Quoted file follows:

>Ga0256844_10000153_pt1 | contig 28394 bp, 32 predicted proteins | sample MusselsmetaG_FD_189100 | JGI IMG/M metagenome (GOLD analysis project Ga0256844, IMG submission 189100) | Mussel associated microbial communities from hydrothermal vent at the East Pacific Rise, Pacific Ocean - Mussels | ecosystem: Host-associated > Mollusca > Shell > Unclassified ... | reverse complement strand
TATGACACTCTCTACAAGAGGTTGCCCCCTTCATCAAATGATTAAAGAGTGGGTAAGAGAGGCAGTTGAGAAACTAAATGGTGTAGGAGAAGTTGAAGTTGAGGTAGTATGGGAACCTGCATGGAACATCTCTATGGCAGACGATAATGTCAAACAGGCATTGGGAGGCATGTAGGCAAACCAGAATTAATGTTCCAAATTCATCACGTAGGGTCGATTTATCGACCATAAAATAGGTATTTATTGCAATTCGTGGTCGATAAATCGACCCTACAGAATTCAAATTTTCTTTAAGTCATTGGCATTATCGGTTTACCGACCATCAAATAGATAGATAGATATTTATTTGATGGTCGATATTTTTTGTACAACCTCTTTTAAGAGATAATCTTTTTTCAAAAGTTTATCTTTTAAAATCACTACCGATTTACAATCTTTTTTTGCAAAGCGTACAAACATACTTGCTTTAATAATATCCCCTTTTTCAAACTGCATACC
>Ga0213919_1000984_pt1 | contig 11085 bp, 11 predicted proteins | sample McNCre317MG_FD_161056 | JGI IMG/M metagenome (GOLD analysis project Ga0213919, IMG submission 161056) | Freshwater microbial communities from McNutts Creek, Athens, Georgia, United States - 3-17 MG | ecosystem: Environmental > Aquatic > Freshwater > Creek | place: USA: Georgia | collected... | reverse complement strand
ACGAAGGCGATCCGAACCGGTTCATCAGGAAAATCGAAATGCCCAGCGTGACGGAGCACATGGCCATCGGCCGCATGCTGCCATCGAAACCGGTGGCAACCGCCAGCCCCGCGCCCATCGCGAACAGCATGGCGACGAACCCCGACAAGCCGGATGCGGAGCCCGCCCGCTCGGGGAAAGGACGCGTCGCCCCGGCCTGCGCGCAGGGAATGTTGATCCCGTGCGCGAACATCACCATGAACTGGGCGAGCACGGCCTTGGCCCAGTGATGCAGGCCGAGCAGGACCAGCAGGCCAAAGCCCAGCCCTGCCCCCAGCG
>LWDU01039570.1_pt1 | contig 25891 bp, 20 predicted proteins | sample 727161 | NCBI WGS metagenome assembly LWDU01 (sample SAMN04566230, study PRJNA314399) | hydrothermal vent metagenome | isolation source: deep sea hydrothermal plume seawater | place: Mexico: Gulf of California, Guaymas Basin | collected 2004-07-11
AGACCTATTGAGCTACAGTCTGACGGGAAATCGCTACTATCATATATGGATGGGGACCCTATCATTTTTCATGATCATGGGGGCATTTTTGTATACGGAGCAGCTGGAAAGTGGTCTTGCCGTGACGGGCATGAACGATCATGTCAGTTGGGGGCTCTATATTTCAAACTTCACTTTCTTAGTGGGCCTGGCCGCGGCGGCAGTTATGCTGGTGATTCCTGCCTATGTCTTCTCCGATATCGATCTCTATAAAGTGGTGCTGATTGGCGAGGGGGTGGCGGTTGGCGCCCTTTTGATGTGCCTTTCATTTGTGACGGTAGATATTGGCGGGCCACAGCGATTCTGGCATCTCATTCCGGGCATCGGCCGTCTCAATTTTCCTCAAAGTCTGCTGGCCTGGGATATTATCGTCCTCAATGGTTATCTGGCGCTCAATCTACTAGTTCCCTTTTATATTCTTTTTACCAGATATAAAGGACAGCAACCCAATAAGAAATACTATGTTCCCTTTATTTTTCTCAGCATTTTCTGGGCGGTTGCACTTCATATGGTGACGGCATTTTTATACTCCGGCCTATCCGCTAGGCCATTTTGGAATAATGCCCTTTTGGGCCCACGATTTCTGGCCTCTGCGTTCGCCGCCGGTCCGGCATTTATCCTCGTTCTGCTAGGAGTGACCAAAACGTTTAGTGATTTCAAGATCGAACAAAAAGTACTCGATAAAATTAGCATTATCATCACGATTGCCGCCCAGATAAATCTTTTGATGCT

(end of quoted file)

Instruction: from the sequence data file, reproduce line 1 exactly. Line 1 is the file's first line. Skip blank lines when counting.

>Ga0256844_10000153_pt1 | contig 28394 bp, 32 predicted proteins | sample MusselsmetaG_FD_189100 | JGI IMG/M metagenome (GOLD analysis project Ga0256844, IMG submission 189100) | Mussel associated microbial communities from hydrothermal vent at the East Pacific Rise, Pacific Ocean - Mussels | ecosystem: Host-associated > Mollusca > Shell > Unclassified ... | reverse complement strand